British Chess Championships 2010

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Stewart Reuben
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Re: British Chess Championships 2010

Post by Stewart Reuben » Tue Aug 17, 2010 3:03 pm

Do people who disagree with FIDE Tournament Rules wish to see this particular matter reviewed in Siberia? It is not currently on the agenda. There has been ample opportunity to make representations and it may now be too late. That will be the last opportunity for 4 years. Naturally I prefer the rules as they stand as I was one of their formulaters.
For the Rayner game it would have been very hard to get the previously appointed Appeal Committee to convene at the appropriate time. Most players would have been playing their game at the time.
Stewart Reuben

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Adam Raoof
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Re: British Chess Championships 2010

Post by Adam Raoof » Tue Aug 17, 2010 3:11 pm

Matthew Turner wrote:Adam,
It is a basic tenet of the English legal system that you ultimately have the right to be judged by a panel of your peers. Every other chess event (that I know of) also applies this principle, why should the British Championships be different?
You may be right. However FIDE does not explicitly require the publication of the panel's identities. I would be happy with just the text of the decision and the reasoning behind it.

"12. Penalties, appeals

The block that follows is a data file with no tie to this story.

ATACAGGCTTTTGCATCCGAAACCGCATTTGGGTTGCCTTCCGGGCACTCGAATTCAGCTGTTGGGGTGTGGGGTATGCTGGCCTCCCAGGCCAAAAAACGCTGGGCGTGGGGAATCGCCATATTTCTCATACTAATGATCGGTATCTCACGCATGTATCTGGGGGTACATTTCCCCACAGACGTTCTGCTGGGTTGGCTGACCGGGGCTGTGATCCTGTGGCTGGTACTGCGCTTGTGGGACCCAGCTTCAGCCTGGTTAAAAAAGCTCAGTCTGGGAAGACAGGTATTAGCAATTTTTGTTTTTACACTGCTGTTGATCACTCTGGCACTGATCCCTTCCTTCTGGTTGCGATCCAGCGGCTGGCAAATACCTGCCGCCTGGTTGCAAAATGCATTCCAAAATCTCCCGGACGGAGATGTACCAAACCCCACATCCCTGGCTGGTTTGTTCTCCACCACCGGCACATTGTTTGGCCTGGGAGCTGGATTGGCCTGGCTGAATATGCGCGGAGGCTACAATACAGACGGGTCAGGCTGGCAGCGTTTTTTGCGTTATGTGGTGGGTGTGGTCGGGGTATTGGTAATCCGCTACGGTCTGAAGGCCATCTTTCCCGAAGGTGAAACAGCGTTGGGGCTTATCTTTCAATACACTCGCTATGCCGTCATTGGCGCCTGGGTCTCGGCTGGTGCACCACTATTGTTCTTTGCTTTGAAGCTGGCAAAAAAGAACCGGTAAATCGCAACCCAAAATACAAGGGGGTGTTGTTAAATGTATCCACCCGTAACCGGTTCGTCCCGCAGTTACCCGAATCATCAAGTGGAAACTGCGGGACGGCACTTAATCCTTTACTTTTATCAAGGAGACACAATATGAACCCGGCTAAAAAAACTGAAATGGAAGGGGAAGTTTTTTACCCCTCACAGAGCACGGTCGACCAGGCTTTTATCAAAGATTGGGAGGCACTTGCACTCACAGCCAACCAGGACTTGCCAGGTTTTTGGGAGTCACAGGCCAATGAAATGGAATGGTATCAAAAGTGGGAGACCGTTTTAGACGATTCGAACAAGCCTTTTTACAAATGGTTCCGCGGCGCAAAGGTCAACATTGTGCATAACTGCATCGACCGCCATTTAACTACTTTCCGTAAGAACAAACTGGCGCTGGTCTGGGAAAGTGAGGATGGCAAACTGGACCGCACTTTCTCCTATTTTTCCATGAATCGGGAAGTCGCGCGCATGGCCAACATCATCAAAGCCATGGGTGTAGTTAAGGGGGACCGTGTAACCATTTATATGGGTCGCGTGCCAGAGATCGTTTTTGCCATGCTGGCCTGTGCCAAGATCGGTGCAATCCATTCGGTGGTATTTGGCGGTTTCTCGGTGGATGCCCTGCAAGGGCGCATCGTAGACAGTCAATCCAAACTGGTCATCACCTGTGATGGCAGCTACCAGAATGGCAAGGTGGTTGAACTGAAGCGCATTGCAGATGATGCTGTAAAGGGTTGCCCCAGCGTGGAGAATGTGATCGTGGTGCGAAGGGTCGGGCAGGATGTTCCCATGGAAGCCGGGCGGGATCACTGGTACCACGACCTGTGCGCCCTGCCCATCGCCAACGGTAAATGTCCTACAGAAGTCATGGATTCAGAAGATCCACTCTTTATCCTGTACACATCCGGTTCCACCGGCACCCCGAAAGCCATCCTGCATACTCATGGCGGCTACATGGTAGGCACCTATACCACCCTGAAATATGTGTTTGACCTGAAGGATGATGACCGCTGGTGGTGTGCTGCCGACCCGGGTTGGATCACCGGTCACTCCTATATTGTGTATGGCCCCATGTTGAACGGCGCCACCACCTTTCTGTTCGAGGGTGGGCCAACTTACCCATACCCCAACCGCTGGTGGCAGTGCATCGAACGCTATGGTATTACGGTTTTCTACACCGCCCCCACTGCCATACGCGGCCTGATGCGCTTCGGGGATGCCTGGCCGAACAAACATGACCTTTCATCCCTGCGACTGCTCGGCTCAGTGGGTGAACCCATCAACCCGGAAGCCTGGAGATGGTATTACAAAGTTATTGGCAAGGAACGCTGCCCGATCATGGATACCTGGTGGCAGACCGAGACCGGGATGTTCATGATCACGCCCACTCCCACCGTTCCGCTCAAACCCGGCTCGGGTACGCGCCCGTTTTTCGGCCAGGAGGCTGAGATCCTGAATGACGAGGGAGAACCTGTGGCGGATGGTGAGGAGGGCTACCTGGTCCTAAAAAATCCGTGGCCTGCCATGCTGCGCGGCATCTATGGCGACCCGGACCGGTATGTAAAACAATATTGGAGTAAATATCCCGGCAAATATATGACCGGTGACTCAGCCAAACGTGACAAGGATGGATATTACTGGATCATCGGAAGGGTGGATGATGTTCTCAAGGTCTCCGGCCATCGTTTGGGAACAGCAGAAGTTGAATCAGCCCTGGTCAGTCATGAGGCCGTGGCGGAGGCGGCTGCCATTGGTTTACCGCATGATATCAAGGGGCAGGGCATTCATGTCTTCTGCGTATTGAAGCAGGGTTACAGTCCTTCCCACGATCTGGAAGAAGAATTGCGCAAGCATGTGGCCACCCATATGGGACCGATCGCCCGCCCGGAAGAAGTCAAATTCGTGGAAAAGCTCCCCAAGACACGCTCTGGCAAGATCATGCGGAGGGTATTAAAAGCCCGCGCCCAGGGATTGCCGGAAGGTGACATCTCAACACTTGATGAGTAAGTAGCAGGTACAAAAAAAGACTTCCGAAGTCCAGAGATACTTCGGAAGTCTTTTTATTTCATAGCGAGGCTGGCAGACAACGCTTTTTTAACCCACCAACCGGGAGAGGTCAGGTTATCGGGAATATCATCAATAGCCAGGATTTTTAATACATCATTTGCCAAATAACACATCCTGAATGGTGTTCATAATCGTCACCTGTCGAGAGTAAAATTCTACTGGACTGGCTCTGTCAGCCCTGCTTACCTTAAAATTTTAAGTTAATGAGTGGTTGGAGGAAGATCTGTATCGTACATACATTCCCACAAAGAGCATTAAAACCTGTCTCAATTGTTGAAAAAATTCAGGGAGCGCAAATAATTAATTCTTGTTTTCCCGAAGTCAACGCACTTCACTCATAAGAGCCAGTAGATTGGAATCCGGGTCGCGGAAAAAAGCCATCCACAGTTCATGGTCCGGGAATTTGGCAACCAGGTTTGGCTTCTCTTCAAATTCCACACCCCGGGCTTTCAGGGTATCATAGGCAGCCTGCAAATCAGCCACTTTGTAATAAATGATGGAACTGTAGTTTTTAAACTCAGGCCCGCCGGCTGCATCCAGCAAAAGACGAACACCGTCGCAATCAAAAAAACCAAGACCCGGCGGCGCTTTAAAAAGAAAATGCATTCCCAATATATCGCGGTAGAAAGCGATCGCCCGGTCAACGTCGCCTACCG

(a) When there is a dispute, the CA or CO as appropriate should make every effort to resolve matters by reconciliation. If such means fail and the dispute is such that penalties are appropriate, where penalties are not specifically defined by the Laws or the regulations, he shall have discretionary power to impose penalties. He should seek to maintain discipline and offer other solutions which may placate the offended parties.

(b) In all events there shall be an Appeals Committee. The CA and CO shall ensure that the Appeals Committee is elected or appointed before the start of the first round, usually at the drawing of lots. It is recommended this consists of a Chairman, at least two members and two reserve members. Preferably no two members of the committee shall come from the same federation. No arbiter, administrator or player involved in the original dispute shall be a member of the appeal committee actually considering that dispute. Such a committee should have an odd number of voting members. Members of the Appeals Committee should not be younger then 18 years old."

Matthew Turner
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Re: British Chess Championships 2010

Post by Matthew Turner » Tue Aug 17, 2010 3:20 pm

Adam,
You are of course right that the FIDE rules do not require the publication of the names of the Appeals Committee. However, every other event publishes the names because it is best practice (ensuring player confidence in the system). Similarly, every other event has a majority of 'players' on the Appeals Committee, again this is best practice. Why should the British Championships be different?

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Adam Raoof
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Re: British Chess Championships 2010

Post by Adam Raoof » Tue Aug 17, 2010 3:31 pm

Matthew Turner wrote:Adam,
You are of course right that the FIDE rules do not require the publication of the names of the Appeals Committee. However, every other event publishes the names because it is best practice (ensuring player confidence in the system). Similarly, every other event has a majority of 'players' on the Appeals Committee, again this is best practice. Why should the British Championships be different?